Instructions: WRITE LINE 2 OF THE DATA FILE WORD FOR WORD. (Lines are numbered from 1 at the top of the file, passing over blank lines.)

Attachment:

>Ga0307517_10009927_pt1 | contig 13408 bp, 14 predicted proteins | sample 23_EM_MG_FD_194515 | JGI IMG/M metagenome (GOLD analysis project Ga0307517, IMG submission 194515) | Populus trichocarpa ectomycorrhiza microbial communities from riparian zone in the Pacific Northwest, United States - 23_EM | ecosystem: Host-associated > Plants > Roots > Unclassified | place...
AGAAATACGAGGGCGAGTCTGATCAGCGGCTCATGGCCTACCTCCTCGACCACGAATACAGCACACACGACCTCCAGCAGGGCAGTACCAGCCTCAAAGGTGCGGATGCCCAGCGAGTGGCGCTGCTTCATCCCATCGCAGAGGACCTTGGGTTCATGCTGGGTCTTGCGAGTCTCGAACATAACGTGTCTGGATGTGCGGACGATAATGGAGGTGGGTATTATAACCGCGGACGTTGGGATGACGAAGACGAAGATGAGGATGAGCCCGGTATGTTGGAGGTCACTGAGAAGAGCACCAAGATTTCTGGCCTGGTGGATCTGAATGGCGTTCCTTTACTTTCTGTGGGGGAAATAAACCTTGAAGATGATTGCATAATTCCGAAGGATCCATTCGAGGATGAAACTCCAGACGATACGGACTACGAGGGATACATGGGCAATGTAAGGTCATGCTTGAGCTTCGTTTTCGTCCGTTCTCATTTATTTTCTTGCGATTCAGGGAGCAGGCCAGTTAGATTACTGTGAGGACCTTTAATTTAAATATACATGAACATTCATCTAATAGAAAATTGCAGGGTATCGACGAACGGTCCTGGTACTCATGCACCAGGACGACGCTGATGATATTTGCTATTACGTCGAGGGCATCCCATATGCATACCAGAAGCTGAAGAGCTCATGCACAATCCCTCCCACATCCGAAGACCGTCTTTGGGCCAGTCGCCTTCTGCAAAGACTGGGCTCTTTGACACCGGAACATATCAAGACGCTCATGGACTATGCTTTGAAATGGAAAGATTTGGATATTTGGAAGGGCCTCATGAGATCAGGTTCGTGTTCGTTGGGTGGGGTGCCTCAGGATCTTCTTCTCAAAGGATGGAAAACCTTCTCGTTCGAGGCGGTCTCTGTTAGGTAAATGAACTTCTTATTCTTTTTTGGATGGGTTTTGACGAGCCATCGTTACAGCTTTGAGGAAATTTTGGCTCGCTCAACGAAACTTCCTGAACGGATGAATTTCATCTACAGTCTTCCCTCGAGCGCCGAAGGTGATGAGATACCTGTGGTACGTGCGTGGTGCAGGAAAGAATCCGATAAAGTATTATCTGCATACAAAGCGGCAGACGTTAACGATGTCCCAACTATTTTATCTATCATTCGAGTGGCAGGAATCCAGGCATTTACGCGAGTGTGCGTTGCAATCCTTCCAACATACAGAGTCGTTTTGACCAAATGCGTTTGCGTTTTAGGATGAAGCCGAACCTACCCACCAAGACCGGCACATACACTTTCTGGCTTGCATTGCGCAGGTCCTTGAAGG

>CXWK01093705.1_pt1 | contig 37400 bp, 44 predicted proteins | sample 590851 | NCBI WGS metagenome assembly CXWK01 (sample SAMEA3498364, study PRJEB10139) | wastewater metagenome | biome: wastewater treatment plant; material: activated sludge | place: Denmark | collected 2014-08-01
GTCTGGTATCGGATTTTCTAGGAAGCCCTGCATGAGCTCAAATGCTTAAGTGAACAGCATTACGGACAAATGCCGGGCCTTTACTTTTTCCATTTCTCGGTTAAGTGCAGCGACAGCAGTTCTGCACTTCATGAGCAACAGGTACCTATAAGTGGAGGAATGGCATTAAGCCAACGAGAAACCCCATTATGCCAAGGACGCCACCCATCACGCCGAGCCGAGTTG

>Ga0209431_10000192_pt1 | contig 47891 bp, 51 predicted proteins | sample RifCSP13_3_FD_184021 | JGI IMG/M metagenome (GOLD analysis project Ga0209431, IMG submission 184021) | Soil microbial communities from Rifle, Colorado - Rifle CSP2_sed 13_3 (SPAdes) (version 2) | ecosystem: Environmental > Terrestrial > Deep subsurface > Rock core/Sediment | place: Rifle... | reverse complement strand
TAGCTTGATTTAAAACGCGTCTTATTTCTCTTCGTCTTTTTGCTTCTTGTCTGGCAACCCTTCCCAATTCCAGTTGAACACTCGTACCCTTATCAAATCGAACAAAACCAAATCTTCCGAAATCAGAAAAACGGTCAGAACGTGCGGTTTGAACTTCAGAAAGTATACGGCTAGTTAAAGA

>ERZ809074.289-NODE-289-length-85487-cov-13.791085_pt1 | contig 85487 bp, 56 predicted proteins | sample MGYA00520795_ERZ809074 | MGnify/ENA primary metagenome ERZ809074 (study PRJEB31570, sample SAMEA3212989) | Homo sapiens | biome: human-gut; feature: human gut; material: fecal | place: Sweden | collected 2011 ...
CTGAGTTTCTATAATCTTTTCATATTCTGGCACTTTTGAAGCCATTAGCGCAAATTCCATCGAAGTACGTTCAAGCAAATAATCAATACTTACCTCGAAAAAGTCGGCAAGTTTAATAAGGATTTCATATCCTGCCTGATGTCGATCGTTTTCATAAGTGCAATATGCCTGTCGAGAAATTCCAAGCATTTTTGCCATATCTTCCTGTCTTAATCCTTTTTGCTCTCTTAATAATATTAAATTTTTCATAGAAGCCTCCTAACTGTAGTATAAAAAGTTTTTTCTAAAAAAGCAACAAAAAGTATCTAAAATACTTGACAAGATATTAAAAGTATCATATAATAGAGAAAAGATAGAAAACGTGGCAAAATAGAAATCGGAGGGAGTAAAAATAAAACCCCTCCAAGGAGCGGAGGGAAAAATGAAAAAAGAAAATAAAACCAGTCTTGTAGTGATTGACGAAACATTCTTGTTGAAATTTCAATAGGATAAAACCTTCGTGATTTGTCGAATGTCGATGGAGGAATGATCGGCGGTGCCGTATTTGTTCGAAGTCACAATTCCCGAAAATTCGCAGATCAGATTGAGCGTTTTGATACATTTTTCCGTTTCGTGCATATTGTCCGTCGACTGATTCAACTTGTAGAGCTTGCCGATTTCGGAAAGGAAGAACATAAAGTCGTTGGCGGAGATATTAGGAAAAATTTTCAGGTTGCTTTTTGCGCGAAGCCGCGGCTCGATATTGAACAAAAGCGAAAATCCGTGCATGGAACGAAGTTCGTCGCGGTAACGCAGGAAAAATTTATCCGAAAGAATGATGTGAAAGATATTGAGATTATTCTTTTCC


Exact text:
AGAAATACGAGGGCGAGTCTGATCAGCGGCTCATGGCCTACCTCCTCGACCACGAATACAGCACACACGACCTCCAGCAGGGCAGTACCAGCCTCAAAGGTGCGGATGCCCAGCGAGTGGCGCTGCTTCATCCCATCGCAGAGGACCTTGGGTTCATGCTGGGTCTTGCGAGTCTCGAACATAACGTGTCTGGATGTGCGGACGATAATGGAGGTGGGTATTATAACCGCGGACGTTGGGATGACGAAGACGAAGATGAGGATGAGCCCGGTATGTTGGAGGTCACTGAGAAGAGCACCAAGATTTCTGGCCTGGTGGATCTGAATGGCGTTCCTTTACTTTCTGTGGGGGAAATAAACCTTGAAGATGATTGCATAATTCCGAAGGATCCATTCGAGGATGAAACTCCAGACGATACGGACTACGAGGGATACATGGGCAATGTAAGGTCATGCTTGAGCTTCGTTTTCGTCCGTTCTCATTTATTTTCTTGCGATTCAGGGAGCAGGCCAGTTAGATTACTGTGAGGACCTTTAATTTAAATATACATGAACATTCATCTAATAGAAAATTGCAGGGTATCGACGAACGGTCCTGGTACTCATGCACCAGGACGACGCTGATGATATTTGCTATTACGTCGAGGGCATCCCATATGCATACCAGAAGCTGAAGAGCTCATGCACAATCCCTCCCACATCCGAAGACCGTCTTTGGGCCAGTCGCCTTCTGCAAAGACTGGGCTCTTTGACACCGGAACATATCAAGACGCTCATGGACTATGCTTTGAAATGGAAAGATTTGGATATTTGGAAGGGCCTCATGAGATCAGGTTCGTGTTCGTTGGGTGGGGTGCCTCAGGATCTTCTTCTCAAAGGATGGAAAACCTTCTCGTTCGAGGCGGTCTCTGTTAGGTAAATGAACTTCTTATTCTTTTTTGGATGGGTTTTGACGAGCCATCGTTACAGCTTTGAGGAAATTTTGGCTCGCTCAACGAAACTTCCTGAACGGATGAATTTCATCTACAGTCTTCCCTCGAGCGCCGAAGGTGATGAGATACCTGTGGTACGTGCGTGGTGCAGGAAAGAATCCGATAAAGTATTATCTGCATACAAAGCGGCAGACGTTAACGATGTCCCAACTATTTTATCTATCATTCGAGTGGCAGGAATCCAGGCATTTACGCGAGTGTGCGTTGCAATCCTTCCAACATACAGAGTCGTTTTGACCAAATGCGTTTGCGTTTTAGGATGAAGCCGAACCTACCCACCAAGACCGGCACATACACTTTCTGGCTTGCATTGCGCAGGTCCTTGAAGG